Auction 1121, Modern Art - Autumn 2018, 30.11.2018, 17:00, Cologne Lot 456

Victor Servranckx, Projet de papier peint (Tapestry design with rose)

Victor Servranckx, Projet de papier peint (Tapestry design with rose), 1922, Auction 1121 Modern Art - Autumn 2018, Lot 456

Victor Servranckx

Dieghem near Brussels 1897 - 1965 Elewijt (Belgium)

Projet de papier peint (Tapestry design with rose)

1922

Gouache resp. tempera over pencil on thin parchment paper, mounted on card support of mat. The lateral margins each with collage of narrow coloured paper strips. 66.4 x 56.8/57 cm. Framed under glass. Signed and dated 'SERVRANCKX 1922' in black lower centre. - The corners with drawing pin holes. Old traces of folds, a strong horizontal one in the midst of sheet. Isolated losses of colour and smaller marginal defects due to age. With fine, vibrant colours.

Provenance

Galerie Gmurzynska; acquired there in 1986, since then private possession Switzerland

Exhibitions

Bottrop 1981 (Quadrat Bottrop), Victor Servranckx, cat. no. 28 ("Ohne Titel", with label on frame backing); Galerie Gmurzynska, Cologne (with the two different Cologne gallery labels on frame backing, "Tapetenentwurf mit Rose")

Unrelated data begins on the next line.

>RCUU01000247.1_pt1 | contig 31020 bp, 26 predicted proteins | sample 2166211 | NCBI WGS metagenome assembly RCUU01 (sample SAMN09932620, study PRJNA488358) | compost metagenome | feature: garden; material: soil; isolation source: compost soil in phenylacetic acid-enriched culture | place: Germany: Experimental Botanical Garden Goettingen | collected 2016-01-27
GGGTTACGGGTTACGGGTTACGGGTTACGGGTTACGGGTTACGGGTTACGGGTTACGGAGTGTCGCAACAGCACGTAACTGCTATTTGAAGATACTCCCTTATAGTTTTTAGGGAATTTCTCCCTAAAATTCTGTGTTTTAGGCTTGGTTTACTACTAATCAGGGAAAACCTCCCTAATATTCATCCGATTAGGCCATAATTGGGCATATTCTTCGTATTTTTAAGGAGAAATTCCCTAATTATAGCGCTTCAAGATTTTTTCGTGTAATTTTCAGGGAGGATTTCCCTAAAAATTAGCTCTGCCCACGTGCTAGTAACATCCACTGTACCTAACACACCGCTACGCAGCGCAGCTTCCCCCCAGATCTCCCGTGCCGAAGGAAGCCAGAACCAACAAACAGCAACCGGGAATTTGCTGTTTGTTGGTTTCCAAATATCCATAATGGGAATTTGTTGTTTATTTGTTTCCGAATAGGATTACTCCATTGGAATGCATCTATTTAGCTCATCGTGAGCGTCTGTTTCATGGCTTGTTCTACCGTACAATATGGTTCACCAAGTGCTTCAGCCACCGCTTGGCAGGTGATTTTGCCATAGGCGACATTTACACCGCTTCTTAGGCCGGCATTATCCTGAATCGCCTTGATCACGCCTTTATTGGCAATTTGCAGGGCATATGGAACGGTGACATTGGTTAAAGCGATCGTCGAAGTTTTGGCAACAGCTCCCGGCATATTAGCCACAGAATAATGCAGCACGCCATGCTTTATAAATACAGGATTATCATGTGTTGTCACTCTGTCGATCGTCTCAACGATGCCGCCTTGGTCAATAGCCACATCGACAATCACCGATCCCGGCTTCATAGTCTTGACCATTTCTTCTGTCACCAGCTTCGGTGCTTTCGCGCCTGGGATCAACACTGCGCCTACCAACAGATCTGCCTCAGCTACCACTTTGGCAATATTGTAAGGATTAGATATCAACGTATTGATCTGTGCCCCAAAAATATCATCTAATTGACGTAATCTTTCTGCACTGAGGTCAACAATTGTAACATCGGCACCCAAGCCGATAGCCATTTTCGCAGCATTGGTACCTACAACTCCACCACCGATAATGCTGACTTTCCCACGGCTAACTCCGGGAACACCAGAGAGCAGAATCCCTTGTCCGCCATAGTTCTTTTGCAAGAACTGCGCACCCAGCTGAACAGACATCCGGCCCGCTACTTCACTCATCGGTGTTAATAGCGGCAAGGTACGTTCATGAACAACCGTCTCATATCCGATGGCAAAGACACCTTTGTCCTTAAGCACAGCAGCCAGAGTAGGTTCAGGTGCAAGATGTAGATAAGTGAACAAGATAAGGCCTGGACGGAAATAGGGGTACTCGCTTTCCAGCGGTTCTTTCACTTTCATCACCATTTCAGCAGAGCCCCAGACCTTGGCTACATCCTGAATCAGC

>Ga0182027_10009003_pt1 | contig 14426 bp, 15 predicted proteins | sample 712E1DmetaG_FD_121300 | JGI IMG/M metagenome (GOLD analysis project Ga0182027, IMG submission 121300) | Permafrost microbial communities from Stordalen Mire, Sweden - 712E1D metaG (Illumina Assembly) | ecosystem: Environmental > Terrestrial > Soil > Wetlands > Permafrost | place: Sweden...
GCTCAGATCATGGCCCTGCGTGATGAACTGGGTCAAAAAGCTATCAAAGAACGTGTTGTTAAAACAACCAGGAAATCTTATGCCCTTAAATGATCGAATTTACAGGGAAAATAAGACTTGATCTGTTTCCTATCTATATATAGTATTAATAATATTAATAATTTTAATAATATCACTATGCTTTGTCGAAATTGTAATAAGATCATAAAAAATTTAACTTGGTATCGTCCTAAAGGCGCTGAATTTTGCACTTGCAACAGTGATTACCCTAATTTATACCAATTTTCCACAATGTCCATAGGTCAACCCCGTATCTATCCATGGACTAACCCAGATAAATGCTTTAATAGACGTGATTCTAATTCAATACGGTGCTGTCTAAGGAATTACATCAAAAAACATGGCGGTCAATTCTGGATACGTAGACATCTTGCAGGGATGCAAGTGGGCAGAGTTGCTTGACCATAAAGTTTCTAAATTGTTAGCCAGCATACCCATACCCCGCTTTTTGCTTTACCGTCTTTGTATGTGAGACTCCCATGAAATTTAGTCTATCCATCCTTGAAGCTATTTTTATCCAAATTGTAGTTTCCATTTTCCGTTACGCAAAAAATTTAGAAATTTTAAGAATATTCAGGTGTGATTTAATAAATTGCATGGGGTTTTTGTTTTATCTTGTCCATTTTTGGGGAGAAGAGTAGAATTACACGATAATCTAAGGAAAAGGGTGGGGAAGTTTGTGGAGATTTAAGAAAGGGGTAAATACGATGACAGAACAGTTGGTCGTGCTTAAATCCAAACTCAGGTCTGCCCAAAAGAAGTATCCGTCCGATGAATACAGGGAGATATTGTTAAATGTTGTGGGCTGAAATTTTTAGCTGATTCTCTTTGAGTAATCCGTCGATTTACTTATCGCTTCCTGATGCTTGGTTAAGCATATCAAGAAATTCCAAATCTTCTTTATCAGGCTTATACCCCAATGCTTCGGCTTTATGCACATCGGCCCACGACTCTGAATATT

Early on Servranckx devoted his artistic attention - analogously to the efforts of the international Constructivist avant-garde of the time - to the field of applied art. In 1917 he had already begun to work at the Belgian wallpaper factory U.P.L. (Usines Peters Lacroix), which was widely known at that time and was based in Haren. This is where he met René Magritte, who likewise worked there as a designer in the early 1920s. Servranckx also dedicatedly occupied himself with the drafting of interior architectural designs later on: from 1932 he held a professorship at the École des Arts Industriels et Décoratifs in Ixelles. In 1925/1926 this special focus of his talents led to a turning point between periods in his painted oeuvre. By then the artist had become the leading designer at U.P.L. and exercised a decisive artistic influence on their production, “trying out new methods of design, new relationships of forms”, as was remarked with approval in Berlin at that time. (Alfred Durus in the Spartacist magazine “Die Rote Fahne”, Berlin 1925, cited in: exhib. cat. Victor Servranckx, Bruges 1958, p. 54).

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